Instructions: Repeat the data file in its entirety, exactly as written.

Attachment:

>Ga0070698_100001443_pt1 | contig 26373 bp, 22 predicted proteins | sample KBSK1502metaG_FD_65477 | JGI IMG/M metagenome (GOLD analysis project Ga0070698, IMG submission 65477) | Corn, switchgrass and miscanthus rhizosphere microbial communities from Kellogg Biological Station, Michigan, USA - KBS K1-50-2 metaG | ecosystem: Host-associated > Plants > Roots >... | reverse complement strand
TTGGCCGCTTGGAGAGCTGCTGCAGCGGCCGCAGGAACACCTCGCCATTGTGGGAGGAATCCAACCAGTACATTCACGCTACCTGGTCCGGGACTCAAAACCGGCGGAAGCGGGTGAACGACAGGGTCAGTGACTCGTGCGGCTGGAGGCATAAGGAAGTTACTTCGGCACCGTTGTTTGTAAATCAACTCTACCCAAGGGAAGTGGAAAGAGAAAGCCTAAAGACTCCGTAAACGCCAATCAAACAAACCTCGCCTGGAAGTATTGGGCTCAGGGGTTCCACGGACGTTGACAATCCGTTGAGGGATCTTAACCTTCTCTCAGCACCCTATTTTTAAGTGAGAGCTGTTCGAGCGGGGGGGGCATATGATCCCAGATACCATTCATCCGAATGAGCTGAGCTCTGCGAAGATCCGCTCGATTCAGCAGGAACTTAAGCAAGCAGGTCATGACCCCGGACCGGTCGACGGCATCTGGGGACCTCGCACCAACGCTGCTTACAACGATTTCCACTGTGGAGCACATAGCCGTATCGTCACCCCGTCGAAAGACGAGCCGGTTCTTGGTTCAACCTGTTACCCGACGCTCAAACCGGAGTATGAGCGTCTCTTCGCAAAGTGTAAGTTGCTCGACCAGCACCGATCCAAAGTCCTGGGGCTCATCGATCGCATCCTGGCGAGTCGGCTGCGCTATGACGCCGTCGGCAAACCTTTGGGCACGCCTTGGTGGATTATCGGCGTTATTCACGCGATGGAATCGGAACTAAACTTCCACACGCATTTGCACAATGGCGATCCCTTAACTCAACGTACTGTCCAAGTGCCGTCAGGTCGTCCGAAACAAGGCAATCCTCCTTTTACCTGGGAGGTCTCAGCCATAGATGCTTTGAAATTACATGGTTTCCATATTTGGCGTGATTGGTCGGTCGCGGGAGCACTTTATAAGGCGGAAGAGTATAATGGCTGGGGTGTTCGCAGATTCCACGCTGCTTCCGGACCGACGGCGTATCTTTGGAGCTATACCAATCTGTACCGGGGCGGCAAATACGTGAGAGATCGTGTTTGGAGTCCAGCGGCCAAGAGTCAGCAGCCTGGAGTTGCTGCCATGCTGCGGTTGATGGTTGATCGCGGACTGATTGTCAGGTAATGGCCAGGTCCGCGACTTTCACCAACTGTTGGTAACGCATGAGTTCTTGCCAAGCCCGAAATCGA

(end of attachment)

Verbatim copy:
>Ga0070698_100001443_pt1 | contig 26373 bp, 22 predicted proteins | sample KBSK1502metaG_FD_65477 | JGI IMG/M metagenome (GOLD analysis project Ga0070698, IMG submission 65477) | Corn, switchgrass and miscanthus rhizosphere microbial communities from Kellogg Biological Station, Michigan, USA - KBS K1-50-2 metaG | ecosystem: Host-associated > Plants > Roots >... | reverse complement strand
TTGGCCGCTTGGAGAGCTGCTGCAGCGGCCGCAGGAACACCTCGCCATTGTGGGAGGAATCCAACCAGTACATTCACGCTACCTGGTCCGGGACTCAAAACCGGCGGAAGCGGGTGAACGACAGGGTCAGTGACTCGTGCGGCTGGAGGCATAAGGAAGTTACTTCGGCACCGTTGTTTGTAAATCAACTCTACCCAAGGGAAGTGGAAAGAGAAAGCCTAAAGACTCCGTAAACGCCAATCAAACAAACCTCGCCTGGAAGTATTGGGCTCAGGGGTTCCACGGACGTTGACAATCCGTTGAGGGATCTTAACCTTCTCTCAGCACCCTATTTTTAAGTGAGAGCTGTTCGAGCGGGGGGGGCATATGATCCCAGATACCATTCATCCGAATGAGCTGAGCTCTGCGAAGATCCGCTCGATTCAGCAGGAACTTAAGCAAGCAGGTCATGACCCCGGACCGGTCGACGGCATCTGGGGACCTCGCACCAACGCTGCTTACAACGATTTCCACTGTGGAGCACATAGCCGTATCGTCACCCCGTCGAAAGACGAGCCGGTTCTTGGTTCAACCTGTTACCCGACGCTCAAACCGGAGTATGAGCGTCTCTTCGCAAAGTGTAAGTTGCTCGACCAGCACCGATCCAAAGTCCTGGGGCTCATCGATCGCATCCTGGCGAGTCGGCTGCGCTATGACGCCGTCGGCAAACCTTTGGGCACGCCTTGGTGGATTATCGGCGTTATTCACGCGATGGAATCGGAACTAAACTTCCACACGCATTTGCACAATGGCGATCCCTTAACTCAACGTACTGTCCAAGTGCCGTCAGGTCGTCCGAAACAAGGCAATCCTCCTTTTACCTGGGAGGTCTCAGCCATAGATGCTTTGAAATTACATGGTTTCCATATTTGGCGTGATTGGTCGGTCGCGGGAGCACTTTATAAGGCGGAAGAGTATAATGGCTGGGGTGTTCGCAGATTCCACGCTGCTTCCGGACCGACGGCGTATCTTTGGAGCTATACCAATCTGTACCGGGGCGGCAAATACGTGAGAGATCGTGTTTGGAGTCCAGCGGCCAAGAGTCAGCAGCCTGGAGTTGCTGCCATGCTGCGGTTGATGGTTGATCGCGGACTGATTGTCAGGTAATGGCCAGGTCCGCGACTTTCACCAACTGTTGGTAACGCATGAGTTCTTGCCAAGCCCGAAATCGA